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was ten just before christmas, then reduced to... more complicated, so on day five and six, after you test positive or you have symptoms, then you have to take a lateral flow test that morning on the fifth and sixth day, and on the sixth day, they are both negative, you can be released. the idea is to be scrapped completely and instead, if you test positive, you can, by law, leave the house immediately. of course, the guidance might be different from that, we have not had that yet, there might be voluntary guidance that says in similar circumstances you should not do that. and if you are sick, you have symptoms, there is no guidance at the moment although at the moment that says, if you have flu, you have to stay at home. but it is common sense that you do. we don't really know how people react to this, whether companies, organisations, transport companies, organisations, transport companies, will say that people should still do this. going back to
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the original question... the millions of people who are immune deficient, this is really key, and we have been speaking to a lot of people in this situation on the bbc. they are going to be rightly concerned they could be in more danger as a result of this. i spoke to a lady, a couple of weeks ago, she had had six jabs and had shown no immune response whatsoever in tests to those six jabs, it could be because of a condition you have got, you could be undergoing chemotherapy, so what'll happen to those people? there is talk, and people are already getting fourth jabs to boost the protection of some people in that situation, there are new drugs coming on stream as well, anti—virals that could be used potentially prophylactically, so before and infection to better protect people in that age group, and we do not know what that guidance will be. there could still be strong guidance to stay at home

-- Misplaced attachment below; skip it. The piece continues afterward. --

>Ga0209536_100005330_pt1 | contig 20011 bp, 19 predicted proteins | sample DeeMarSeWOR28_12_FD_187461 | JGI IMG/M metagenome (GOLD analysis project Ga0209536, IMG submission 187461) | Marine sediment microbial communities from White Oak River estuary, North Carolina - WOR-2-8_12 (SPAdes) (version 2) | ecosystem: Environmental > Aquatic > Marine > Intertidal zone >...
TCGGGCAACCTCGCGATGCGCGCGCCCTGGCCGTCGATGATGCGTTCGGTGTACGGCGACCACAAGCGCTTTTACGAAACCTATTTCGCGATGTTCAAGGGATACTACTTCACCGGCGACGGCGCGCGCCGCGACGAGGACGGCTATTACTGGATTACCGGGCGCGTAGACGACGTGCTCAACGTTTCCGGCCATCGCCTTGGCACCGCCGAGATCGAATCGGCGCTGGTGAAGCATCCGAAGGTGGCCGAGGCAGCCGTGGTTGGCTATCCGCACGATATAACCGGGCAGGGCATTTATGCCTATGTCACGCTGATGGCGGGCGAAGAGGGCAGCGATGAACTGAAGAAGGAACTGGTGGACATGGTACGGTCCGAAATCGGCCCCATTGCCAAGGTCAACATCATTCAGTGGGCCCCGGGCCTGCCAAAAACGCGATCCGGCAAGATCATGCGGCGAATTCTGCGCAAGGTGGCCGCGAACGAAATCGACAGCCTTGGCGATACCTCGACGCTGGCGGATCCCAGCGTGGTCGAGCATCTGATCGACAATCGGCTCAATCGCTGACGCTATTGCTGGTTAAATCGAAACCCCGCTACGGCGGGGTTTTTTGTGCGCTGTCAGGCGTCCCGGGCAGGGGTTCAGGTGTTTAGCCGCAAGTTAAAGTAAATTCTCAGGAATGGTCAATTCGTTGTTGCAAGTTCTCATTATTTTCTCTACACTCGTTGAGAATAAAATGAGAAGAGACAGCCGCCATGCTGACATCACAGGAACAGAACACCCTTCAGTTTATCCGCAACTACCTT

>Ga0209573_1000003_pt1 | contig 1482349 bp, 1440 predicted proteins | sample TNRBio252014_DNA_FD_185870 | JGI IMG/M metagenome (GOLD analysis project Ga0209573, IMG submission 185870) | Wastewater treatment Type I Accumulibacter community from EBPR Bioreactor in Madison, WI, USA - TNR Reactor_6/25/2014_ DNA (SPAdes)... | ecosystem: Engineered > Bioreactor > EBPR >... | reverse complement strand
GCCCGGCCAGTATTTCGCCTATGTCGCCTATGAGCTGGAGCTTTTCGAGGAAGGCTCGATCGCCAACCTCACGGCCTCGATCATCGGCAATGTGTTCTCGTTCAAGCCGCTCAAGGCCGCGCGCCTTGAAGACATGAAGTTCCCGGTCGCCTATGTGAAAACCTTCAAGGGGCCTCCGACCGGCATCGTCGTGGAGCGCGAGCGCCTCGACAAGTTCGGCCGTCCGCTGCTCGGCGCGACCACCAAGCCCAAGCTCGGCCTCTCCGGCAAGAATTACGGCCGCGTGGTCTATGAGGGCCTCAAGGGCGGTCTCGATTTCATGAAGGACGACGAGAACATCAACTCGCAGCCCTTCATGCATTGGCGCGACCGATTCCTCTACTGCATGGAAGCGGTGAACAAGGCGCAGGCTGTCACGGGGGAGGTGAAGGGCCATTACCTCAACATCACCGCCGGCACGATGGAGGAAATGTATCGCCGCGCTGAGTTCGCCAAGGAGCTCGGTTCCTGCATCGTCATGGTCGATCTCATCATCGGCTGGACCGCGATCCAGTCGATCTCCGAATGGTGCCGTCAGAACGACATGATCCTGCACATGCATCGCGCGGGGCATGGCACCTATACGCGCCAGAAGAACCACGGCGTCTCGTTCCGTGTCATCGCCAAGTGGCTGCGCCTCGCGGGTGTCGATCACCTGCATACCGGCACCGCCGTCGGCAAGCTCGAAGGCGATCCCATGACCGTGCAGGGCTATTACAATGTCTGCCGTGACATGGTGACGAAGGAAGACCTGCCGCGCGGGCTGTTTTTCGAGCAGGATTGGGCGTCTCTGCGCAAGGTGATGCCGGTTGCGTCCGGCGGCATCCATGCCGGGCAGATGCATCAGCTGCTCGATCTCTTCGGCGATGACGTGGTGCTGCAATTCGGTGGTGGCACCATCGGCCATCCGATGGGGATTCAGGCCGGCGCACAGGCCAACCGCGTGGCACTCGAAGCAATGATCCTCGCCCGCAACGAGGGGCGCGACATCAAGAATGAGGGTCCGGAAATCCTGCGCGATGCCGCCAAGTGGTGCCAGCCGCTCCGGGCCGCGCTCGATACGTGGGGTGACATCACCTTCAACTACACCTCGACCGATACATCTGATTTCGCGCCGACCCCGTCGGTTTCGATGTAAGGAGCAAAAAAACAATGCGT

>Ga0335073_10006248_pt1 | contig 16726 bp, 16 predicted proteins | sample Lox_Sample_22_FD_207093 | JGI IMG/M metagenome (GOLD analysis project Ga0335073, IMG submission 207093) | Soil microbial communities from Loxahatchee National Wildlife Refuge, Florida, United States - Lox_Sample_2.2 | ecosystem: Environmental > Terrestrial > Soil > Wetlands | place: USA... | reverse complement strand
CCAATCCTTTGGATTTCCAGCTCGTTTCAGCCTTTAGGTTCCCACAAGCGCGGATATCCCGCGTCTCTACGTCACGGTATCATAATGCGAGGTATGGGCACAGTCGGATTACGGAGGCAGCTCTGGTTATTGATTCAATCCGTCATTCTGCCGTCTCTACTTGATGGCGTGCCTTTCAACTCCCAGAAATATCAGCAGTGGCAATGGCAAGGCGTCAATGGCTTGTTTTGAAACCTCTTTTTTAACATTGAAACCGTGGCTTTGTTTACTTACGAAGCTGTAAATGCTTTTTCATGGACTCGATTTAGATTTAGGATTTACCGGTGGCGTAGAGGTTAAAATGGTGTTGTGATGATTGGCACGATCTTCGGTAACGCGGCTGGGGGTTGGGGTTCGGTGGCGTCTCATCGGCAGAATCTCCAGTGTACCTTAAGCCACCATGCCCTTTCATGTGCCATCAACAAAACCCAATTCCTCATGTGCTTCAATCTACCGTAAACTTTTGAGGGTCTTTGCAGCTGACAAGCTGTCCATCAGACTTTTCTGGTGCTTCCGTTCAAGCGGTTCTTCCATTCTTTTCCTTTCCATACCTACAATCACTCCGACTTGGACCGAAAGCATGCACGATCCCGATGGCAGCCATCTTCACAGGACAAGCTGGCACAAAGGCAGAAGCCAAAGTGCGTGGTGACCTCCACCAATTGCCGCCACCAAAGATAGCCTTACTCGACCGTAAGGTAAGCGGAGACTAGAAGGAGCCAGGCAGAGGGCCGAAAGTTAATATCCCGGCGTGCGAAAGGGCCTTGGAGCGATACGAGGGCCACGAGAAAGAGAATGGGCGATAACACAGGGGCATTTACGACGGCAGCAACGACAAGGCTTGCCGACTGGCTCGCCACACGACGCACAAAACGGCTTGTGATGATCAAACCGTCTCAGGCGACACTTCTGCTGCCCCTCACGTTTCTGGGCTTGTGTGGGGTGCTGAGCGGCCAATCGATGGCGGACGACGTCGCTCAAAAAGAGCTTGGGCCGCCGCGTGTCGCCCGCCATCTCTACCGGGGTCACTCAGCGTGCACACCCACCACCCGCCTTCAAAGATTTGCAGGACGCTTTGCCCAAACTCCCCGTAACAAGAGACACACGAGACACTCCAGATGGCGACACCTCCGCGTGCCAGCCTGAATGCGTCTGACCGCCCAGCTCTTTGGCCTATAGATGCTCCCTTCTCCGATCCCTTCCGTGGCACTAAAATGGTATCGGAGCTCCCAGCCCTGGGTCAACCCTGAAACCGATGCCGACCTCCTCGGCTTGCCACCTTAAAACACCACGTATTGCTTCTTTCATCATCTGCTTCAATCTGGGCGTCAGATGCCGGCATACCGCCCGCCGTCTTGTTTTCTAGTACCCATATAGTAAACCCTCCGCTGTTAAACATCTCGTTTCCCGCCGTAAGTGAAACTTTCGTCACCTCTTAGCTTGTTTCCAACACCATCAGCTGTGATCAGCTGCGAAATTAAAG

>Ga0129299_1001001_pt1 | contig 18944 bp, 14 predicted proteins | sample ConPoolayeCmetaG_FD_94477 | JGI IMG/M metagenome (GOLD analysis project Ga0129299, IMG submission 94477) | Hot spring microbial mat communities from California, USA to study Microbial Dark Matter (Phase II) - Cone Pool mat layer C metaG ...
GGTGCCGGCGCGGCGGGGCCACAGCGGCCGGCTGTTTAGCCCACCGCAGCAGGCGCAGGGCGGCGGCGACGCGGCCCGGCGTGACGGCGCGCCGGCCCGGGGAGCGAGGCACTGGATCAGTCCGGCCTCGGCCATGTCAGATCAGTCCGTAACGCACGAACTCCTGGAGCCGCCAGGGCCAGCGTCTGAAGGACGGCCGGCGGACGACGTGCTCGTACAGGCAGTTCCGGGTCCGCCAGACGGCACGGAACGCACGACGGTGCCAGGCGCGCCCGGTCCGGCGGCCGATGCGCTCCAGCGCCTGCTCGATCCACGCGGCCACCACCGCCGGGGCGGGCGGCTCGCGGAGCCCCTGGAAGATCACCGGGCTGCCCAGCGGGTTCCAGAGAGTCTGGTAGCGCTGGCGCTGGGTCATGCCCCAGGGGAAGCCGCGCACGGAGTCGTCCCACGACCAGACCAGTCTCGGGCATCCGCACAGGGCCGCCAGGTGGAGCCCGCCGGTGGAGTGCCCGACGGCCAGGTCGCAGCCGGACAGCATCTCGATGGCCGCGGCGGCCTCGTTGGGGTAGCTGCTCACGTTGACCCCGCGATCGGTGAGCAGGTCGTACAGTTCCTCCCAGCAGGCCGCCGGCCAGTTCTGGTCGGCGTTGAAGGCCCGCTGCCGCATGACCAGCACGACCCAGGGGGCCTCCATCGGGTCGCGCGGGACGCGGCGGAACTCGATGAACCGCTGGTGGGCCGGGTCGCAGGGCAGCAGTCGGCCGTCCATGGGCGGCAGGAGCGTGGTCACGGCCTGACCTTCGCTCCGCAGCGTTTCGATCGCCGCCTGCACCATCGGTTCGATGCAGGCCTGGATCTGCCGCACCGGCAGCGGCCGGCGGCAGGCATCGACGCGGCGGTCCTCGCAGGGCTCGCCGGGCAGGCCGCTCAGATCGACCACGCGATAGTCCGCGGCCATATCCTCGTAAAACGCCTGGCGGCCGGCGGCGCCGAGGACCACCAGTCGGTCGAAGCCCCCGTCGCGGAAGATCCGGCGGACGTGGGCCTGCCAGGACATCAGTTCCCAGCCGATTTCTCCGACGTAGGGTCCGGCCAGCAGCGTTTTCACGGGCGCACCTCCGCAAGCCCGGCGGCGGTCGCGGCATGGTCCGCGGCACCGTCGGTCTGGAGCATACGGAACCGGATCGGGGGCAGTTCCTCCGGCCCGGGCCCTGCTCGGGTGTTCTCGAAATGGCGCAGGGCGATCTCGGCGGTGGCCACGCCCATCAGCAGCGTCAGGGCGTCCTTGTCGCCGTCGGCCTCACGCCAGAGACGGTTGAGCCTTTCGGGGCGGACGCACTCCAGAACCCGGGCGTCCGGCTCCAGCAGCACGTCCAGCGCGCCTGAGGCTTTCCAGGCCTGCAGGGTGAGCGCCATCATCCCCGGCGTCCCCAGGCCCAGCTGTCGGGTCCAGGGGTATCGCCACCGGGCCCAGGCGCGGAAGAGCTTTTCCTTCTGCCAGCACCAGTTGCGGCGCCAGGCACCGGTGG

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if people have symptoms, so we will have to wait and see. you if people have symptoms, so we will have to wait and see.— have to wait and see. you mention fourth jabs. _ have to wait and see. you mention fourth jabs. and — have to wait and see. you mention fourth jabs, and rita _ have to wait and see. you mention fourth jabs, and rita wants i have to wait and see. you mention fourth jabs, and rita wants some l fourth jabs, and rita wants some clarity on that. are there plans to give a full covid jack to vulnerable adults? we do not know at the moment? it adults? we do not know at the moment?— adults? we do not know at the moment? , , ., , ., ., _ moment? it depends what you mean by vulnerable adults. _ moment? it depends what you mean by vulnerable adults. already _ moment? it depends what you mean by vulnerable adults. already about i moment? it depends what you mean by vulnerable adults. already about a i vulnerable adults. already about a million people in the uk have been offered fourth jabs, and some will all ready have had them. not only adults but anyone over 12 with certain conditions. blood cancers, for example, leukaemia, people who havejust for example, leukaemia, people who have just had a transplant, people had a high risk. obviously that is one group. if you are talking of people more widely who are vulnerable, those over the age of 70 years old, they are not currently going to get fourth jabs. that is because we don't really have enough evidence and data about how well those third boosterjabs are doing, or whether the fourth jabs for that group will really be needed. so i can imagine, looking at the data may